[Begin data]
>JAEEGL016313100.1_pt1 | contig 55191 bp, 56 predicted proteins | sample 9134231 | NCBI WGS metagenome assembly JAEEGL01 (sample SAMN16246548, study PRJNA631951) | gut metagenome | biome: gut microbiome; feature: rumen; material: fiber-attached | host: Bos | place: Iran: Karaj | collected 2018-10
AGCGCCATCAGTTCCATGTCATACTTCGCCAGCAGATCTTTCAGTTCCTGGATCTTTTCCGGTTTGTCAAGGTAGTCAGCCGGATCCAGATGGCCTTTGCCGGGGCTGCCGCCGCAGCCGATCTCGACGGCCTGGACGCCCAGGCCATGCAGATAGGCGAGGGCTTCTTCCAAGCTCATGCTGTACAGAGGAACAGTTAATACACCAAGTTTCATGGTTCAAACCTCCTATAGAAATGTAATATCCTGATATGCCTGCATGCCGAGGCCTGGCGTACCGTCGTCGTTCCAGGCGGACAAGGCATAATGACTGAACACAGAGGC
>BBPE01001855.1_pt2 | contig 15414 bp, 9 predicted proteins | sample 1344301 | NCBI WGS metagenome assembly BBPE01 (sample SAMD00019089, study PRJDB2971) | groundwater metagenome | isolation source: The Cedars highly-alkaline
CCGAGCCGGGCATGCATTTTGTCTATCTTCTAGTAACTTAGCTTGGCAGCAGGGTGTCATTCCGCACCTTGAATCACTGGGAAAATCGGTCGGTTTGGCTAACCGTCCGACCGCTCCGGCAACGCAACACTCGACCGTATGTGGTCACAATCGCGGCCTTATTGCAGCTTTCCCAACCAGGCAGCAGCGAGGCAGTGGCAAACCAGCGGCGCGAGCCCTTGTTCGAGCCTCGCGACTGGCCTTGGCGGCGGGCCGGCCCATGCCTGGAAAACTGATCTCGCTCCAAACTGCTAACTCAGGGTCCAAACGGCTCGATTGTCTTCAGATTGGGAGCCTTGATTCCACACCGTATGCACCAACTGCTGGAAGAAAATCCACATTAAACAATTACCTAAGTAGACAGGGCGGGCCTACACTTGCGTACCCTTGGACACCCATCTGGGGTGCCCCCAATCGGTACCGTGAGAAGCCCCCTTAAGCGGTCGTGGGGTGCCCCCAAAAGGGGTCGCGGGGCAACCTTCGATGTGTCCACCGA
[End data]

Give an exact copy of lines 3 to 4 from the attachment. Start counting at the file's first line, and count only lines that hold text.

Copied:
>BBPE01001855.1_pt2 | contig 15414 bp, 9 predicted proteins | sample 1344301 | NCBI WGS metagenome assembly BBPE01 (sample SAMD00019089, study PRJDB2971) | groundwater metagenome | isolation source: The Cedars highly-alkaline
CCGAGCCGGGCATGCATTTTGTCTATCTTCTAGTAACTTAGCTTGGCAGCAGGGTGTCATTCCGCACCTTGAATCACTGGGAAAATCGGTCGGTTTGGCTAACCGTCCGACCGCTCCGGCAACGCAACACTCGACCGTATGTGGTCACAATCGCGGCCTTATTGCAGCTTTCCCAACCAGGCAGCAGCGAGGCAGTGGCAAACCAGCGGCGCGAGCCCTTGTTCGAGCCTCGCGACTGGCCTTGGCGGCGGGCCGGCCCATGCCTGGAAAACTGATCTCGCTCCAAACTGCTAACTCAGGGTCCAAACGGCTCGATTGTCTTCAGATTGGGAGCCTTGATTCCACACCGTATGCACCAACTGCTGGAAGAAAATCCACATTAAACAATTACCTAAGTAGACAGGGCGGGCCTACACTTGCGTACCCTTGGACACCCATCTGGGGTGCCCCCAATCGGTACCGTGAGAAGCCCCCTTAAGCGGTCGTGGGGTGCCCCCAAAAGGGGTCGCGGGGCAACCTTCGATGTGTCCACCGA